Listen to Janel’s reflection on her students’ ability to communicate the mathematical ideas they were learning:

Listen to audio clip of teacher Janel Green |

**Transcript from Jenel Green**

I thought their presentations were great. We saw a few misconceptions that took place, which is great. Any time you see a mistake, it’s an opportunity to correct it and to help someone who doesn’t understand mathematics understand it better … It’s very important for students to summarize key concepts, because they have to understand what they learned. If they can’t summarize, they didn’t learn anything. It’s good when they are able to sum it all up for themselves and verbalize it, it has to be verbalized because when you are able to verbalize, you understand a little bit better.

Read Diane Briars‘ thoughts about different ways to make sure students make meaning of the mathematics while they’re working through a problem:

**Transcript from Diane Briars**

How frequently do you need to go back and actually connect up to the real-world setting? In [Tom Reardon’s] lesson, there was an initial real-world launch, then there was work with the mathematics. At the beginning, it was in pure mathematics, and then about 15 minutes into the lesson, there was another connection back to the real-world setting … [But] every time we talk about the slope of 24/100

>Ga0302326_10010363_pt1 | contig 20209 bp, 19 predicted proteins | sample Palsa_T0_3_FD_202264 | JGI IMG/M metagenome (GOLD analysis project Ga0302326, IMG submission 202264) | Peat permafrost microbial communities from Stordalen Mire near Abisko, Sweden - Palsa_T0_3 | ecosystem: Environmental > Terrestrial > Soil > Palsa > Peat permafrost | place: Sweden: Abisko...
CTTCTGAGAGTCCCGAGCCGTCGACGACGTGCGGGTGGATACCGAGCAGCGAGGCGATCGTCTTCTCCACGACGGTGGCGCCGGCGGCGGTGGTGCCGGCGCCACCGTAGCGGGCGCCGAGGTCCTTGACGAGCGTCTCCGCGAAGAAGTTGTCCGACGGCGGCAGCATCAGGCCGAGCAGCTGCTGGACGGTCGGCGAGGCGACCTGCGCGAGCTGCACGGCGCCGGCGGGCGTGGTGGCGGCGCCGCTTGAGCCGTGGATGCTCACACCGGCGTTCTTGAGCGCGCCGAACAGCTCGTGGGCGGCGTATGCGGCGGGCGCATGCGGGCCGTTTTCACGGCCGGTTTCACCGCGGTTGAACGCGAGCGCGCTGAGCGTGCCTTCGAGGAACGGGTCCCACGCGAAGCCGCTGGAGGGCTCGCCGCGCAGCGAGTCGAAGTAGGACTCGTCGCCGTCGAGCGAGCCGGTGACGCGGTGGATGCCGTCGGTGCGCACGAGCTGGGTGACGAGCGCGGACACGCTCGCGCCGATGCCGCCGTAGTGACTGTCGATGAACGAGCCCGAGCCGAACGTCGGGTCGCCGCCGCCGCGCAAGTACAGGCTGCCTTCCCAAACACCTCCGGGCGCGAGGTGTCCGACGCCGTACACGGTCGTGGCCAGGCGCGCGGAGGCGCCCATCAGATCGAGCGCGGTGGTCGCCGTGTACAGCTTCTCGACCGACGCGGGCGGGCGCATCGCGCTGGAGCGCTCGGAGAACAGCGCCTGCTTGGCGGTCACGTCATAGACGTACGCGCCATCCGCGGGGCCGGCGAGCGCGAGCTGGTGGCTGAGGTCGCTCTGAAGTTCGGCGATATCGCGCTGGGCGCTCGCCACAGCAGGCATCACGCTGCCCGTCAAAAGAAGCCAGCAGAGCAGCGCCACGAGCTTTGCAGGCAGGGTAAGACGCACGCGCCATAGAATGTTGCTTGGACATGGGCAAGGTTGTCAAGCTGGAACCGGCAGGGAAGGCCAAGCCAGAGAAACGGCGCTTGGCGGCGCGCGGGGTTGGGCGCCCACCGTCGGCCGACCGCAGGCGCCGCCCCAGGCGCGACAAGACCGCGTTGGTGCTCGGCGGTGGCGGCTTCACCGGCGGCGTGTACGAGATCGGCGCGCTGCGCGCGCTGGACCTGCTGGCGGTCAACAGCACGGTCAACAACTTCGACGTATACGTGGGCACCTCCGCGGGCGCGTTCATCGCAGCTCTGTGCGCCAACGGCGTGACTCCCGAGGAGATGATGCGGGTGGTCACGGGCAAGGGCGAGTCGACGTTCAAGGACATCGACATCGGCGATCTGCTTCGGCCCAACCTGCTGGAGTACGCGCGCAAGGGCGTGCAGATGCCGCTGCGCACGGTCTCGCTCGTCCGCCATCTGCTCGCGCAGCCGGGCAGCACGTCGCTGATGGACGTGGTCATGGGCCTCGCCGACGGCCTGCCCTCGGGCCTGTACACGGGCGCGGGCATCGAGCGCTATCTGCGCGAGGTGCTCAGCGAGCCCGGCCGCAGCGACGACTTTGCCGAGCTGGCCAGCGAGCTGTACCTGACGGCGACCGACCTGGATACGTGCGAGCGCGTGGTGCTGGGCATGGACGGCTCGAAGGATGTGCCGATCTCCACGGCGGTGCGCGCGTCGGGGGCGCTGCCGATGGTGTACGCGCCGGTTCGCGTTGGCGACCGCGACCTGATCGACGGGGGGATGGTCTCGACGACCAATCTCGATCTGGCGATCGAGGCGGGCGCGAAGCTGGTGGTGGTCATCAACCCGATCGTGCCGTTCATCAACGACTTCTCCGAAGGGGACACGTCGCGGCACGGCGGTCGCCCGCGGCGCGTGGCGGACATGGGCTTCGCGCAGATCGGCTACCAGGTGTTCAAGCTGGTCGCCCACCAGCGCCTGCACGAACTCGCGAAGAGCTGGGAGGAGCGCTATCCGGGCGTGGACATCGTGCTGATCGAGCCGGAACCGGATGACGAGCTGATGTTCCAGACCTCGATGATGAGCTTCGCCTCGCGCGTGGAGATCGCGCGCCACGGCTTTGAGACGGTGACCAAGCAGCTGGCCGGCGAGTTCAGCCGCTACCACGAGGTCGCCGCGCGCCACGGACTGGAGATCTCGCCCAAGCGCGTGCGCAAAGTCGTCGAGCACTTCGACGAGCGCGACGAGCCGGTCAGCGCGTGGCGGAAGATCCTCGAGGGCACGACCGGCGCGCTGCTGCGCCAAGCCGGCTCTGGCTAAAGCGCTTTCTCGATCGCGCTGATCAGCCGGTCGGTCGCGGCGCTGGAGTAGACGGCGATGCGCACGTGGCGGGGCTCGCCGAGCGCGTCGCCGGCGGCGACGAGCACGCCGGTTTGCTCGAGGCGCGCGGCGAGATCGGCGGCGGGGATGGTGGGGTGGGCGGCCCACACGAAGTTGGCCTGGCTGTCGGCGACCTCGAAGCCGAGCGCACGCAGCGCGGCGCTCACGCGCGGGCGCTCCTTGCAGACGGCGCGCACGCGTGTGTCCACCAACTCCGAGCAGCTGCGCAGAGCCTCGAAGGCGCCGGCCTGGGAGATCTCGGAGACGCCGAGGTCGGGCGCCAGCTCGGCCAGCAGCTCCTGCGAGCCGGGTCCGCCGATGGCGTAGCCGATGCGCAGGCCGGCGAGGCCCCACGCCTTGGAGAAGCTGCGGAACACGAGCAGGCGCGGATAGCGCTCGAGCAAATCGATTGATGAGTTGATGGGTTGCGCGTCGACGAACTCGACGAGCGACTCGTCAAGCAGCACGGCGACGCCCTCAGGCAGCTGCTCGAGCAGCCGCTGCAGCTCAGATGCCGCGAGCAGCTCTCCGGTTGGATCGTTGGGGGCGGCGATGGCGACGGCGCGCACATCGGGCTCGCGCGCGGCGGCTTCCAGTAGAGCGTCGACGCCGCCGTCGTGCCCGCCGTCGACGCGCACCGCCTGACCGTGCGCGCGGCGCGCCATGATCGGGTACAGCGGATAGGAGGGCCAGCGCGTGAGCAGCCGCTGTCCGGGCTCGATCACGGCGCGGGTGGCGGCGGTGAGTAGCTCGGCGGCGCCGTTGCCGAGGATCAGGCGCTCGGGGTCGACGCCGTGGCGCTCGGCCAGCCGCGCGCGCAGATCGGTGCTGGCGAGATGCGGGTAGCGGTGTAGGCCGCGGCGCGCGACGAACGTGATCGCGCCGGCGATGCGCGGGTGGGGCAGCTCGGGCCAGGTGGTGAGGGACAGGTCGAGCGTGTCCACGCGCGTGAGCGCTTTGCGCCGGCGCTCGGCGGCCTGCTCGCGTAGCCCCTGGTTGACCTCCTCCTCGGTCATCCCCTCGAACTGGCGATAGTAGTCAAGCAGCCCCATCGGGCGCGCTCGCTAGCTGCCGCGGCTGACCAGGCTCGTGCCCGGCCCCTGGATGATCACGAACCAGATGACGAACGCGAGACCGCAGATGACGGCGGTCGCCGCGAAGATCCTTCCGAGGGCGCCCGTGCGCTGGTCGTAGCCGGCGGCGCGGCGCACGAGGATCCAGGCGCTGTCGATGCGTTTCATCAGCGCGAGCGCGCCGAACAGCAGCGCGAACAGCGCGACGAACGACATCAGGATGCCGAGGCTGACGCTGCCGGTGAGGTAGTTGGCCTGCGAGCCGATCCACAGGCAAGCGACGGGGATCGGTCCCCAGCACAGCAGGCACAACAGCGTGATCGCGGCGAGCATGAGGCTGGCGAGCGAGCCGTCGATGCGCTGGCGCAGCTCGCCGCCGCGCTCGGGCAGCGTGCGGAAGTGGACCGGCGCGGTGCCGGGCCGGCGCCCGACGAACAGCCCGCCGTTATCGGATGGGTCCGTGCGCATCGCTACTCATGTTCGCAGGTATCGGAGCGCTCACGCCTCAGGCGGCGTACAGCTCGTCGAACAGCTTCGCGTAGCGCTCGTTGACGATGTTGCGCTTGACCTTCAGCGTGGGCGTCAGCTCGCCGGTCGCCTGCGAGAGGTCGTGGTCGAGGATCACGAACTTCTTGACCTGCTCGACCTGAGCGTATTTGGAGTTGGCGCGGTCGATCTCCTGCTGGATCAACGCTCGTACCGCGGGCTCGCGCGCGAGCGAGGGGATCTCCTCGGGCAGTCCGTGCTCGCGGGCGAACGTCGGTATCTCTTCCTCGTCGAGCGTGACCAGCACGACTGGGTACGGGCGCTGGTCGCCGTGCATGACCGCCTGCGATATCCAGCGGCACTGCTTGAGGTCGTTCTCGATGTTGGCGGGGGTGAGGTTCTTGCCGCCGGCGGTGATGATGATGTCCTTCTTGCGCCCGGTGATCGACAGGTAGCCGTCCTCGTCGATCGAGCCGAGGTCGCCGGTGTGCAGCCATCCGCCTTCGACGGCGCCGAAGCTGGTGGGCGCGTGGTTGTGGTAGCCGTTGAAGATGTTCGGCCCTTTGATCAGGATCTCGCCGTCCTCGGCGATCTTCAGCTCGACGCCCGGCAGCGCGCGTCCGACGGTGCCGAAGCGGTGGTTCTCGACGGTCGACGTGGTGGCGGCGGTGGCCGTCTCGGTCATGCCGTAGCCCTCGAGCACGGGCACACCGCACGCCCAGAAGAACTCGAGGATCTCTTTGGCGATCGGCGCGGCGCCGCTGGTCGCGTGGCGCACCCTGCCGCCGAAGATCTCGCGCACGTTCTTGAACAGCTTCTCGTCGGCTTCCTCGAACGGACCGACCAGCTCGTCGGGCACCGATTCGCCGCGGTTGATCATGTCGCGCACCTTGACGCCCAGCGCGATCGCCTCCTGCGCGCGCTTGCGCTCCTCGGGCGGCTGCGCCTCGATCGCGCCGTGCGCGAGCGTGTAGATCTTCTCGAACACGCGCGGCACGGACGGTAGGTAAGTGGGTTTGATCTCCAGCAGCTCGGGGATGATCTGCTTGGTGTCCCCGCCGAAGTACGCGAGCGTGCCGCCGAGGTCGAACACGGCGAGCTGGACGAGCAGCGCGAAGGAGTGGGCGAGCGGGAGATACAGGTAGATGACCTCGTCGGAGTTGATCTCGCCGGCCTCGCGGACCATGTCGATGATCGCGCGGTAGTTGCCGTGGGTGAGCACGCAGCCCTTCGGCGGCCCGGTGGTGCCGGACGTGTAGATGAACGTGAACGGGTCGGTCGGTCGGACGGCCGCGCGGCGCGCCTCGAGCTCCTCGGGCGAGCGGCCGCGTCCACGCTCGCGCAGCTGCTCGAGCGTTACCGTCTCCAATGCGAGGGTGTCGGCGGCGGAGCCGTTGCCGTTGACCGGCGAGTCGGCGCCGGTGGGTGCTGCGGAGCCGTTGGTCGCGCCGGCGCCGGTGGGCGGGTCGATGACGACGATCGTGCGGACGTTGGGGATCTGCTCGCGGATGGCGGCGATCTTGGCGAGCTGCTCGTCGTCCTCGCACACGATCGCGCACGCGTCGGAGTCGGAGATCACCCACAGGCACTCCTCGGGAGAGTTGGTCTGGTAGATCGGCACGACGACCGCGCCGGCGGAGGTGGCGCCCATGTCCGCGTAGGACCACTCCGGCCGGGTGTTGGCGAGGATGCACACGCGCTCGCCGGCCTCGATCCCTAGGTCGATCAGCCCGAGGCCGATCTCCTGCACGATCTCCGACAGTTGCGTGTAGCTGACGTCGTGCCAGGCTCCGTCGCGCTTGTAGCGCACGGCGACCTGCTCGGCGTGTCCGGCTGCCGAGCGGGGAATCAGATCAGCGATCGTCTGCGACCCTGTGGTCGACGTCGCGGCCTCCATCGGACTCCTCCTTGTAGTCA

^{ths}, should we have said that was 24 cents? Should we have taken the y-intercept of 85/^{ths}and reminded students that it was 85 cents? How often do you need to make those connections? Should students be working in the mathematics for a while and then come back and interpret in the real-world setting?

**Reflection:**

Share some tasks that you use in your classroom that promote mathematical communication by your students. Why do you think this is important?

Selecting worthwhile mathematical tasks should also convey messages about what mathematics is, and what doing mathematics entails. Tasks that require students to reason and to communicate mathematically are more likely to promote their ability to solve problems and to make connections. Such tasks can illuminate mathematics as an intriguing and worthwhile domain of inquiry. A central responsibility of teachers is to select and develop worthwhile tasks and materials that create opportunities for students to develop these kinds of mathematical understandings, competence, interests, and dispositions.

(Professional Standards for Teaching Mathematics, 1991, p. 24)

Listen to what Tom says about how the Phone Bill Problem can improve students’ disposition toward mathematics:

Listen to audio clip of teacher Tom Reardon |

**Transcript from Tom Reardon**